in my power respecting tlie crochet trade in times past 5 but 
I regret to aay, it cannot at present bo said to exist in these 
parts. I do not think, for the last eighteen months, it has 
averaged £2 lOs. per month ; whereae, in 1852, and to 1859, 
my payments were dGlOO to £300 per month. You are aware, 
I doubt not, the work onginatod here, I have the original 
piece, that my deeply-lamented sister-in-law, brought from a 
fr*icnd of hers in Dover, of course, most inferior in design, 
not unlike crabs and spiders in succession, attached to each 
other. She, at that time, had a donrishing trade among her 
poor neighbonrs in Polka knittings but just at the moment sho 
was suddenly taken from us, the demand for Polkas ceased i 
I then taught five poor women ^ to copy the crochet spiders,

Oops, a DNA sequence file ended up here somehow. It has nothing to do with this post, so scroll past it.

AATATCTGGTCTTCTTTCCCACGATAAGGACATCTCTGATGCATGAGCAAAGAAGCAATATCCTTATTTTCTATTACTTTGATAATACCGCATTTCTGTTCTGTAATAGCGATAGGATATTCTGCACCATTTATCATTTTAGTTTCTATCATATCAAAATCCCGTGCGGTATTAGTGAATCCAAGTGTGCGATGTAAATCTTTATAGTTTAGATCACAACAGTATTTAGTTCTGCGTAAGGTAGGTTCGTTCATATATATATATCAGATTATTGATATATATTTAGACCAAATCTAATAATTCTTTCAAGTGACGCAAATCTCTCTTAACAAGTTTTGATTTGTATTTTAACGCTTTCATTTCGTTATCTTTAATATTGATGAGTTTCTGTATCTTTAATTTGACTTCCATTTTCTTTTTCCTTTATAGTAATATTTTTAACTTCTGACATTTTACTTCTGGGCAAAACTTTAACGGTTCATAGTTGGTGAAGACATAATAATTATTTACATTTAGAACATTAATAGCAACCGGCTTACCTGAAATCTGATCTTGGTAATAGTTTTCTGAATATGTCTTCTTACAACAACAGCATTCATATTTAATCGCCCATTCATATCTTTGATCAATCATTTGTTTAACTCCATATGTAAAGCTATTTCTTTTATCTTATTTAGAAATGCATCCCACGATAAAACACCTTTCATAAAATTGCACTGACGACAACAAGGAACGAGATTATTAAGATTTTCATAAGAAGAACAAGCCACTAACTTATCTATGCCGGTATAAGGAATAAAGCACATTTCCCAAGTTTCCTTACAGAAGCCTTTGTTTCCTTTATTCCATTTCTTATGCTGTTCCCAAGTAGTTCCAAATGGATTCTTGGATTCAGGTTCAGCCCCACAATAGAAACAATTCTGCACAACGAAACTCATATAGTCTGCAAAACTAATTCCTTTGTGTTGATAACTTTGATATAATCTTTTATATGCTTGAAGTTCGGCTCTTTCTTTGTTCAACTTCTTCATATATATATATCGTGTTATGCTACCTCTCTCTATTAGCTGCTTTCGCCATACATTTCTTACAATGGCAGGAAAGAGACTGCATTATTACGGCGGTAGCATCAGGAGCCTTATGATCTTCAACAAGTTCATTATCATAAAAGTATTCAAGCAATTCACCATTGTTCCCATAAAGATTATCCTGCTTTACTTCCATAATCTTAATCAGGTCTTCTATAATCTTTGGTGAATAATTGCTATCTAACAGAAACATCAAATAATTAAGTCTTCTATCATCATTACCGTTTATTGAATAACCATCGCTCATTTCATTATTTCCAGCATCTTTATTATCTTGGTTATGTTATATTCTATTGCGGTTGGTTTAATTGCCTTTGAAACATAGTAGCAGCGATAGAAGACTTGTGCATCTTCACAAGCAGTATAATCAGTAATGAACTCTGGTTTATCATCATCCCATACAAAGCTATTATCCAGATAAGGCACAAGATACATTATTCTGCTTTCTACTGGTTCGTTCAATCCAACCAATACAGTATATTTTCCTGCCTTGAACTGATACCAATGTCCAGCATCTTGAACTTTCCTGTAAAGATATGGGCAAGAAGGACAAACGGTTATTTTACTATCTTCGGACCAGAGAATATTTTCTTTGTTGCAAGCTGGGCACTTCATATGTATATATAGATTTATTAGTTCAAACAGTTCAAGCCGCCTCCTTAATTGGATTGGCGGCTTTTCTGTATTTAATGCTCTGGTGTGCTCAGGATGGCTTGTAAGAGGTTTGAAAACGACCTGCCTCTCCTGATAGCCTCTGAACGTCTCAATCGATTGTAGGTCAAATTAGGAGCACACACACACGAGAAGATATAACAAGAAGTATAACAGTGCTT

and then lent them different pieces of old lajce,— and of their 
own ingenuity they brought it to itspresent perfection. I dis- 
tributed twenty-eight teachers of it tluoughont Ireland,^’ 

A Kkeness to the work which boro Mrs. Roberts^ name is 
only faintly traceable in that which the districts produce that 
received her teachers i for each locality soon formed, an indc- 



pendent style and retained it. Mrs. Tottenham made the 
best specimens of crochet that were manufactured, and her 
pupils nvallcd the antique model laces more closely than any 

B.— Page 26. 





Crochet laces 


Point laces 




Crochet laces 
























'Plain sewing 






Pillow lace 




Pillow lace 


Crochet laces 


Point lace 


Crochet laces 




Pillow laces 





New Ross 

Crochet laces 


Pillow laces 


Crochet laces 


Plain sewing 


pillow laces 


Point lace 


Crochet laces 


Pillow' laces 




Point lace 

D.— Page 78. 

The Normal Lace School sent teachers to twenty localities,